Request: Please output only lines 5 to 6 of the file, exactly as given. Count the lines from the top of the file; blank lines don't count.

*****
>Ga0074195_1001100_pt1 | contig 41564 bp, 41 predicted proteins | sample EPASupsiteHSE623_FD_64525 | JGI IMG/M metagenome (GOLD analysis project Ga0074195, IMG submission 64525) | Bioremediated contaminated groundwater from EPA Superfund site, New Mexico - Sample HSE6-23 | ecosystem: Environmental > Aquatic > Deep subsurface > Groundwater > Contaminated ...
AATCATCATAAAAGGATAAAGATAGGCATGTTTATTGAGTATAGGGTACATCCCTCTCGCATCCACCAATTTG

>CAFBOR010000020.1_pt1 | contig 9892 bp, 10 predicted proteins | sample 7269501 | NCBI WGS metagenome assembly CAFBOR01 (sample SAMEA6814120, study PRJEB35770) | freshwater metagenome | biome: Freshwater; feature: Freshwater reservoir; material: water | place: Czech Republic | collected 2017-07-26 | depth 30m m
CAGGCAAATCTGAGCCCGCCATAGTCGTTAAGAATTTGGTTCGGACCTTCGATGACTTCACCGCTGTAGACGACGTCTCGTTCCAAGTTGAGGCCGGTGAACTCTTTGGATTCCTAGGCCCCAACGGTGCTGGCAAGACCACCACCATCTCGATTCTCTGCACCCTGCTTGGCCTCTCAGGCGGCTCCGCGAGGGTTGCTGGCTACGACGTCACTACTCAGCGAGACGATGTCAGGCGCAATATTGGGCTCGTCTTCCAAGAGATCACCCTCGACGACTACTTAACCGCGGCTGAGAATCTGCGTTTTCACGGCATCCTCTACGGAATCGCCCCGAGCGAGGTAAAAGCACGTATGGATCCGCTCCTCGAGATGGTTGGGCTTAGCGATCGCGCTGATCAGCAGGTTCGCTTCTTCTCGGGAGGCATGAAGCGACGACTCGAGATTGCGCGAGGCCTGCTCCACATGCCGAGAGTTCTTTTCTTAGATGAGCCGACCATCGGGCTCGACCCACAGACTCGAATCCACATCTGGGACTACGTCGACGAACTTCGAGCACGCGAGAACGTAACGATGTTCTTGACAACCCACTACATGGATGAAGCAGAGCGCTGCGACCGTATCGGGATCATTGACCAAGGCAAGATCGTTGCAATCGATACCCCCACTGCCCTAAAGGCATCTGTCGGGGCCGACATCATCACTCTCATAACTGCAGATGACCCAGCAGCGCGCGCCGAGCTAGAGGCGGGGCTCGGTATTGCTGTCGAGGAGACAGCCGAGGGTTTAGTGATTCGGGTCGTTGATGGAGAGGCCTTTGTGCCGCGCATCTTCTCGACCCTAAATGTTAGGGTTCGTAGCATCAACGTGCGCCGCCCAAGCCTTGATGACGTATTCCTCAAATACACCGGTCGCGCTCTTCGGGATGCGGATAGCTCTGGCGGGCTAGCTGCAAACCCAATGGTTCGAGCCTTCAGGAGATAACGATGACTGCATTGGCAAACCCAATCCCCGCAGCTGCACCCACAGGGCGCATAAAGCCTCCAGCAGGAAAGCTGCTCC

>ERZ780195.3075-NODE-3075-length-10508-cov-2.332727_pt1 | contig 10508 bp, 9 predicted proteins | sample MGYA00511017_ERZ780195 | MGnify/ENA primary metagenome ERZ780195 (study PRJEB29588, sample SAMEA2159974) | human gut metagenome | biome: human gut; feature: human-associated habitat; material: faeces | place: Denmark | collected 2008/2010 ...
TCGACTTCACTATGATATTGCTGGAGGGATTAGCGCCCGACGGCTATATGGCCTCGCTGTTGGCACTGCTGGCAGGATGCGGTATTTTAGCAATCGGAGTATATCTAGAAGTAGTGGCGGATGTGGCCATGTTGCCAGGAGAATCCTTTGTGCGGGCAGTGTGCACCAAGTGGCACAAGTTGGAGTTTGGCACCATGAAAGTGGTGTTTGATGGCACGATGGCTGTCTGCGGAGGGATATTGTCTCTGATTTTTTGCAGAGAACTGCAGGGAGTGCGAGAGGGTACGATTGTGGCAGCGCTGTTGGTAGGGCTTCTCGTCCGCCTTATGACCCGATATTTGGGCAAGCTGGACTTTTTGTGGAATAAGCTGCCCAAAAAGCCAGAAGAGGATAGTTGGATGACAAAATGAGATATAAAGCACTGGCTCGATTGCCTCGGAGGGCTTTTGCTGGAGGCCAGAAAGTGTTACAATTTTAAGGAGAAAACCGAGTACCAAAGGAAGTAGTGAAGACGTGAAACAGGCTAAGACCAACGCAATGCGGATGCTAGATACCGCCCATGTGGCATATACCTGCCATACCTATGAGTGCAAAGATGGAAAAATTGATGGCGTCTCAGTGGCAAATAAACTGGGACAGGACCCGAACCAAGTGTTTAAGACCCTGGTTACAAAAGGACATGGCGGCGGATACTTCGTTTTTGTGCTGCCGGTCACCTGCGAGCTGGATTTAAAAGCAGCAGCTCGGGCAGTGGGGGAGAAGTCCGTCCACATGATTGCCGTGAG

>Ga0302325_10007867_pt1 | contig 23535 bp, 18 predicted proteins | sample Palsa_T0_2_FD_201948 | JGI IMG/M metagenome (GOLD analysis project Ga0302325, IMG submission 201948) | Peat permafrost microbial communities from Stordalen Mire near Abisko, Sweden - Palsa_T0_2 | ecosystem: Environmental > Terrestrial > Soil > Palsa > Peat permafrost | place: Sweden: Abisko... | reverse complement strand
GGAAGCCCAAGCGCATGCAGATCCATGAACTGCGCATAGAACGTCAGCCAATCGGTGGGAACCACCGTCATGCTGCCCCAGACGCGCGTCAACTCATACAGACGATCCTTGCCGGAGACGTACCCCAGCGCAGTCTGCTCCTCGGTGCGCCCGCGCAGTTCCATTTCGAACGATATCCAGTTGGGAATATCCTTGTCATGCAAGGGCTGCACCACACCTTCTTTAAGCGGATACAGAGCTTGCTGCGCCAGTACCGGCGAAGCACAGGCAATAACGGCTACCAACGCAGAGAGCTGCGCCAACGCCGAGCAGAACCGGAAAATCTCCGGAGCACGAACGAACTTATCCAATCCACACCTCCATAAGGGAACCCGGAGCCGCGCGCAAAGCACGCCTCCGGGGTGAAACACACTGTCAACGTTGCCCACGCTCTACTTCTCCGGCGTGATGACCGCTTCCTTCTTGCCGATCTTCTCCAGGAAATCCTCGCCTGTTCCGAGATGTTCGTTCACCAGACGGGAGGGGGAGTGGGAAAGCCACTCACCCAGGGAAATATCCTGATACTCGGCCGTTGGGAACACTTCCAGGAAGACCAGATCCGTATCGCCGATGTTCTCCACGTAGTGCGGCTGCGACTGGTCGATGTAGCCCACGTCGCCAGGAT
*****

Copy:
>ERZ780195.3075-NODE-3075-length-10508-cov-2.332727_pt1 | contig 10508 bp, 9 predicted proteins | sample MGYA00511017_ERZ780195 | MGnify/ENA primary metagenome ERZ780195 (study PRJEB29588, sample SAMEA2159974) | human gut metagenome | biome: human gut; feature: human-associated habitat; material: faeces | place: Denmark | collected 2008/2010 ...
TCGACTTCACTATGATATTGCTGGAGGGATTAGCGCCCGACGGCTATATGGCCTCGCTGTTGGCACTGCTGGCAGGATGCGGTATTTTAGCAATCGGAGTATATCTAGAAGTAGTGGCGGATGTGGCCATGTTGCCAGGAGAATCCTTTGTGCGGGCAGTGTGCACCAAGTGGCACAAGTTGGAGTTTGGCACCATGAAAGTGGTGTTTGATGGCACGATGGCTGTCTGCGGAGGGATATTGTCTCTGATTTTTTGCAGAGAACTGCAGGGAGTGCGAGAGGGTACGATTGTGGCAGCGCTGTTGGTAGGGCTTCTCGTCCGCCTTATGACCCGATATTTGGGCAAGCTGGACTTTTTGTGGAATAAGCTGCCCAAAAAGCCAGAAGAGGATAGTTGGATGACAAAATGAGATATAAAGCACTGGCTCGATTGCCTCGGAGGGCTTTTGCTGGAGGCCAGAAAGTGTTACAATTTTAAGGAGAAAACCGAGTACCAAAGGAAGTAGTGAAGACGTGAAACAGGCTAAGACCAACGCAATGCGGATGCTAGATACCGCCCATGTGGCATATACCTGCCATACCTATGAGTGCAAAGATGGAAAAATTGATGGCGTCTCAGTGGCAAATAAACTGGGACAGGACCCGAACCAAGTGTTTAAGACCCTGGTTACAAAAGGACATGGCGGCGGATACTTCGTTTTTGTGCTGCCGGTCACCTGCGAGCTGGATTTAAAAGCAGCAGCTCGGGCAGTGGGGGAGAAGTCCGTCCACATGATTGCCGTGAG